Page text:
Michael A La Combe, Christine Laine (editors). The last half hour of the day. An anthology of stories and essays that have inspired physicians. Philadelphia: American College of Physicians; 2008. 290 pp.
All my reading life, the best part of the day has been that last half hour curled up in bed, reading a book. The last half hour of the day… is dedicated to people like me – “Physicians who aspire to a lifelong habit of a half hour’s reading before turning out the light”. The list of authors is like a roll call of the greatest writers and philosophers that have ever lived – Plato, Neruda, Hemingway, Chekhov – and in itself requires no further persuasion to read. But what makes this book attractive to a physician is that it deals with issues doctors frequently face but rarely ever articulate.
Editors Michael LaCombe and Christine Laine have compiled this anthology from favourite prose sent in by doctors from across the globe. It covers a wide spectrum of time (Hippocrates to Pamuk) and literary styles (Socratic dialogue to science fiction). There are a fair number of stories written by doctors and patients scattered amongst the fiction and non-fiction greats – Marie Curie, for instance.
The book is divided into five sections – Achievements, Discoveries, Calamities, Victories and Pure fancy. In Achievements, there is a lovely description of the perfect way to care for the sick in an extract from Thomas More’s Utopia where every town would have four large hospitals on its outskirts that would be so welcoming and caring that people would prefer to go to a hospital than lie sick at home.
In Discoveries, there is a beautiful, contemporary piece entitled “Laundry” by Susan Mates, who, while folding her baby’s diapers in the laundry, reflects on the wisdom of her decision not to investigate a patient with metastatic cancer for a possible pneumonia. Marie Curie in an essay on Pierre Curie, generously shares with us a rare personal glimpse of the scientist: “Thus without ever forsaking his inexhaustible patience, Pierre Curie used sometimes to say to me: ‘It is nevertheless hard, this life that we have chosen.'”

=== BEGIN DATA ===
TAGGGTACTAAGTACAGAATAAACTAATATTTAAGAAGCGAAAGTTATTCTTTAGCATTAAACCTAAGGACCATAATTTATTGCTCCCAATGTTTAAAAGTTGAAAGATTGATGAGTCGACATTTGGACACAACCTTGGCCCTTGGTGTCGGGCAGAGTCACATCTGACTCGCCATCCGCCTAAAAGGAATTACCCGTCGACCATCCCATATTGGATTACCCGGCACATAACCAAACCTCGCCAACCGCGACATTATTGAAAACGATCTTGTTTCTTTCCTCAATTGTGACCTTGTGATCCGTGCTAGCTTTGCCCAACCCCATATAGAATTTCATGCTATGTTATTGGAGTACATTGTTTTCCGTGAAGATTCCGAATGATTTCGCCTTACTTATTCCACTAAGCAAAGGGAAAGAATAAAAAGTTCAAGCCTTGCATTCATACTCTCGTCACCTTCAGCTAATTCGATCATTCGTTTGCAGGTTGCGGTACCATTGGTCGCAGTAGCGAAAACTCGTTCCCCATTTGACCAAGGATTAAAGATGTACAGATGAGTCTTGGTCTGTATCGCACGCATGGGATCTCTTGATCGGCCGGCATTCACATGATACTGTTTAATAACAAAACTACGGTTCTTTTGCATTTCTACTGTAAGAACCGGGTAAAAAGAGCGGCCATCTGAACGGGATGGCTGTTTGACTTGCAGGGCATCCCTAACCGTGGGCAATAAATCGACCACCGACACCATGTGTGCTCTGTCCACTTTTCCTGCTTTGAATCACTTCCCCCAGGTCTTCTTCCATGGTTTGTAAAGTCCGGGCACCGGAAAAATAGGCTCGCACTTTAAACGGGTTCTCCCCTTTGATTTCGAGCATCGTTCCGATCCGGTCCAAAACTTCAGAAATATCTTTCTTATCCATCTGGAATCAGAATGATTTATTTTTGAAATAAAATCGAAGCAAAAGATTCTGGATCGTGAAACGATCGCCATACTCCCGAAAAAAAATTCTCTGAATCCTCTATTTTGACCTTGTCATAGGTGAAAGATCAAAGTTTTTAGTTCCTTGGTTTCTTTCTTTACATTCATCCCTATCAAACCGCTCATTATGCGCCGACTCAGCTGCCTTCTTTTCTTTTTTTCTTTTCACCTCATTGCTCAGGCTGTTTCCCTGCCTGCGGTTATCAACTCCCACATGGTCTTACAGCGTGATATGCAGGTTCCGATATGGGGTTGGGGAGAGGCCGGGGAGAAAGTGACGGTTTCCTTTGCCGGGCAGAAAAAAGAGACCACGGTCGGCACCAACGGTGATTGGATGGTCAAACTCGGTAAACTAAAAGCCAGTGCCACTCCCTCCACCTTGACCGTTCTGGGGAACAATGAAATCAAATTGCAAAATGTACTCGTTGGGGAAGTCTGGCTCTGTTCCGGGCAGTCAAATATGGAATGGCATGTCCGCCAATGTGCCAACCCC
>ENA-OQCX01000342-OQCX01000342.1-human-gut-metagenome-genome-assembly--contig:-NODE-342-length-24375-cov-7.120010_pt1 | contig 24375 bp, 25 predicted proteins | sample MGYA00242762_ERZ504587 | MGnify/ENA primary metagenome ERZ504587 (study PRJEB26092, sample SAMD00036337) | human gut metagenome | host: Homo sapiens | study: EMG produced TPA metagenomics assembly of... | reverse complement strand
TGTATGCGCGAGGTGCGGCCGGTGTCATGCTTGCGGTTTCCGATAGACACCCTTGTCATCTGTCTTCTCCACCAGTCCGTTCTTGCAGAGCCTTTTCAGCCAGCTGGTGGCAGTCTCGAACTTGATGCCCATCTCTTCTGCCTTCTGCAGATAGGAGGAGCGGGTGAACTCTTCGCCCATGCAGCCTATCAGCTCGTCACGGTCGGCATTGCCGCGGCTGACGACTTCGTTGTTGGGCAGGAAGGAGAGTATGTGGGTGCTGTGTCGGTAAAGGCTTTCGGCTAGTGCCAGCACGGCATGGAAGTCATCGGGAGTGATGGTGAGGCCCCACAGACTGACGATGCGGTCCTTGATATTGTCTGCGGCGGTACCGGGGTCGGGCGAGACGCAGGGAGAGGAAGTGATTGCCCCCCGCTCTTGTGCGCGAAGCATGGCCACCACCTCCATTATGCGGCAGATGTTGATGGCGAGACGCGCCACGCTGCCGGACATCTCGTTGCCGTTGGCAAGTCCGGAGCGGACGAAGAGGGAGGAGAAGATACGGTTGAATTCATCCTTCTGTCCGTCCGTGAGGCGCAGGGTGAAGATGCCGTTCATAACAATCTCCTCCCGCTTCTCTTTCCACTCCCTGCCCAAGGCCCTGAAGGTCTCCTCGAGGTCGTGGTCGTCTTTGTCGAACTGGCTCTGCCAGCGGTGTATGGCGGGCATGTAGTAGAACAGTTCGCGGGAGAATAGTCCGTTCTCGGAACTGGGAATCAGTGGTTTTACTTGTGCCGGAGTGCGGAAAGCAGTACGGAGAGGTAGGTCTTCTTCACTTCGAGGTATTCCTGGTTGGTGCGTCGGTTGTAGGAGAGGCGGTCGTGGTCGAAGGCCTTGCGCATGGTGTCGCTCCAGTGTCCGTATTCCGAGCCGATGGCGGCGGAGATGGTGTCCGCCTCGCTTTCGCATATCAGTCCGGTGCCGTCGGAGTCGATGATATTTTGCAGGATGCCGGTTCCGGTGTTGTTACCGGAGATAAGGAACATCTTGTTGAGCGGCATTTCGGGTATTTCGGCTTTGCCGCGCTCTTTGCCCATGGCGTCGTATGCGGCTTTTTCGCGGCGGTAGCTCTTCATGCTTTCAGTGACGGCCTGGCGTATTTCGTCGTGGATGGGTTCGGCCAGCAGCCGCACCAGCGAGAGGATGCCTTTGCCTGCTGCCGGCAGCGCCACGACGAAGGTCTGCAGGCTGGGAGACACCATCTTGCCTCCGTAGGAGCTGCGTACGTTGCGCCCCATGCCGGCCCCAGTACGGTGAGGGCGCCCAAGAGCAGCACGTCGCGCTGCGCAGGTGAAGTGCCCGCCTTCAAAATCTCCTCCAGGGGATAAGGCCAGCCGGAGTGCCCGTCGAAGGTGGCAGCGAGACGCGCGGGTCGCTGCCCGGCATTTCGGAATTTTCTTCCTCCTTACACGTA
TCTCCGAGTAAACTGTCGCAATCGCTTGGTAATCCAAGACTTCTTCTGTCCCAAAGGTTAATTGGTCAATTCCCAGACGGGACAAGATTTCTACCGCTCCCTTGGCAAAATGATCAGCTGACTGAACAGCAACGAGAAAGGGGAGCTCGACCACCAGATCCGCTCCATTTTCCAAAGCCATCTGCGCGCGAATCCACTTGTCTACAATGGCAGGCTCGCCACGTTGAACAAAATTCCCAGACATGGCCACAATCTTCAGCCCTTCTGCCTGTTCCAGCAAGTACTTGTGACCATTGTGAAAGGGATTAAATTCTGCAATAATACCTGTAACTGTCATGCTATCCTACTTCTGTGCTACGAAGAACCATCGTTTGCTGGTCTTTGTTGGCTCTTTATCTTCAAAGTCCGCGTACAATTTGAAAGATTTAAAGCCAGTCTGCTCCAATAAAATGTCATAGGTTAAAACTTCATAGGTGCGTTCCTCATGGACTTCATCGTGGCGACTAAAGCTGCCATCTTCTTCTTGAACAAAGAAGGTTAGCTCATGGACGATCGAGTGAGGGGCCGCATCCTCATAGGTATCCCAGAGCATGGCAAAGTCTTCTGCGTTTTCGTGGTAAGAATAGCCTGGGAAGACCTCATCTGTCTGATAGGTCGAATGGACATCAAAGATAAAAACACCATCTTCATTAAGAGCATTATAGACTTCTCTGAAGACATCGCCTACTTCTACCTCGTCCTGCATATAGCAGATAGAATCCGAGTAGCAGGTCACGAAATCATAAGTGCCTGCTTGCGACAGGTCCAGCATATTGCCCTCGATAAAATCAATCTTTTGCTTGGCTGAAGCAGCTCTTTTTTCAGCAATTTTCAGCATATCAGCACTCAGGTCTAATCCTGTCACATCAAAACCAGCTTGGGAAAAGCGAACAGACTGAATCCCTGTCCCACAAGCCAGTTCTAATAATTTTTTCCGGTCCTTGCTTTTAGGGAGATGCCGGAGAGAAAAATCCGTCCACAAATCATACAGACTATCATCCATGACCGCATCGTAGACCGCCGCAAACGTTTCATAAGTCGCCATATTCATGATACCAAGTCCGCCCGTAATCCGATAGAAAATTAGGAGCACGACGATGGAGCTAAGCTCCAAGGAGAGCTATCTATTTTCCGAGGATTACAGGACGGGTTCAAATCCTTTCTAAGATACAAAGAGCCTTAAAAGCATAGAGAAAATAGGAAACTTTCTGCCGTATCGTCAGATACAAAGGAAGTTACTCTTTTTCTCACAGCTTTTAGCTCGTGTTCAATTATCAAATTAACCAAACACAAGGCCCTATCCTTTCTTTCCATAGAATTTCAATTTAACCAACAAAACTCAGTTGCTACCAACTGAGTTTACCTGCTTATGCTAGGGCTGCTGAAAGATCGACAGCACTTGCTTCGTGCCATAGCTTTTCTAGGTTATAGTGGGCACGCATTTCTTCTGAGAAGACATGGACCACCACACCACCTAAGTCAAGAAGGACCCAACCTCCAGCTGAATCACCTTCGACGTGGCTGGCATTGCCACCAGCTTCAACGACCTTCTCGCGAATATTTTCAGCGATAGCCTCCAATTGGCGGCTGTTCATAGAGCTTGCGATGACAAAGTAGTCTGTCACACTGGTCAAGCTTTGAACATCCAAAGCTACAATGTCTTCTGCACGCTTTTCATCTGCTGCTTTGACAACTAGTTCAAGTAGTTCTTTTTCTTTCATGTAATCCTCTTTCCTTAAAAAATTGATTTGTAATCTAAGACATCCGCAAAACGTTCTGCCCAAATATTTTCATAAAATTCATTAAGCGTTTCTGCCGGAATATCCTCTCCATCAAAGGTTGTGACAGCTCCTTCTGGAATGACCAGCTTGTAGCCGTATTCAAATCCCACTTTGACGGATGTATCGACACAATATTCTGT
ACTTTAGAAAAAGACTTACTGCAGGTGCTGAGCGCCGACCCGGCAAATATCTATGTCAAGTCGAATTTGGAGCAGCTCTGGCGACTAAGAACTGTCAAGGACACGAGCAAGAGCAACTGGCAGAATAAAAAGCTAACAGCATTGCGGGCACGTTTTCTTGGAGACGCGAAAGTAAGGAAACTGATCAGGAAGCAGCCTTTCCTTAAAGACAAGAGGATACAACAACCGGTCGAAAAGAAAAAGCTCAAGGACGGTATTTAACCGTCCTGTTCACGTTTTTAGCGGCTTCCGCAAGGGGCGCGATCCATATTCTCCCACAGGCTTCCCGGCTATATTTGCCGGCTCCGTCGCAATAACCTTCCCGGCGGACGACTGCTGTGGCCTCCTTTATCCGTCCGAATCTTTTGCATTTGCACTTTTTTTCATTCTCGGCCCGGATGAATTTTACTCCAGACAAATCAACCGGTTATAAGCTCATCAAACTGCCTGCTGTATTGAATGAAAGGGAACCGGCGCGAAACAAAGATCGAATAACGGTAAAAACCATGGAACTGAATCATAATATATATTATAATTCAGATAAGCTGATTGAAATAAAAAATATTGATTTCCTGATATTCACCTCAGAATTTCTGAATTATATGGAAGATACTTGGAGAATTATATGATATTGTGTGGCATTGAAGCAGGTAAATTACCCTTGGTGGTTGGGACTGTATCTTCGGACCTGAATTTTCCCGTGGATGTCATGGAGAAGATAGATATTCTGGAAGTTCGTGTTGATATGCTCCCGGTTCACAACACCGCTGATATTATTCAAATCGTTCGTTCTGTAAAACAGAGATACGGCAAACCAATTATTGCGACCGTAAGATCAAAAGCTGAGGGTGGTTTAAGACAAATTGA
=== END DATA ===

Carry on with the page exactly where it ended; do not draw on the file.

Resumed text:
The section on Calamities is filled with raw, heart-breaking accounts of sudden severe illness. In “People like that are the only people here”, Lorrie Moore describes the discovery of her baby’s malignant kidney tumour in a startling, minimalist style: “A start: the Mother finds a blood clot in the Baby’s diaper. What is the story? Who put this here?” Raymond Carver’s story, “A small, good thing”, explores the abrupt intrusion of death into quiet, ordinary lives: a mother orders a birthday cake for her son’s party, one that never takes place after the boy is fatally knocked down by a car on the way to school. On his birthday.
In Victories, the essay “On not winning the Nobel prize” by Doris Lessing explores the dying love of reading – alive only amongst those who have no easy access to books. She writes of a black friend in Zimbabwe who “…taught himself to read from the labels on jam jars, the labels on preserved fruit cans.” Alexander Solzhenitsyn, in the voice of “The old doctor” (from Cancer ward), shares the meaning of life: “…to preserve unspoiled, undisturbed and undistorted the image of eternity with which each person is born. Like a silver moon in a calm, still pond.”
The final section, Pure Fancy, contains Edgar Allan Poe’s classic Gothic tale, “The masque of red death” where Prince Prospero falls dead after confronting a mysterious stranger at a masquerade ball. The anthology ends with a science fiction story from Ursula Le Guin, the only story that did not engage me but as this section’s introductory quote from Abraham Lincoln declares, “People who like this sort of thing will find this is the sort of thing they like”!
There are a few authors I would have liked to see included, AJ Cronin and Lloyd C. Douglas amongst them, and undoubtedly every reader will have an old favourite that has been omitted. But such is the downside of any anthology.
In India, where doctors are not exposed to the “humanities” once they leave high school, our experience of literature is often confined to the odd, compulsory Oliver Twist or Hamlet. This book offers an opportunity to bridge that gap; it hopes that with a simple start of a half hour every day, a life-time habit of reading will be established. In the words of Osler, “Start at once a bed-side library and spend the last half hour of the day in communion with (the) saints of humanity.”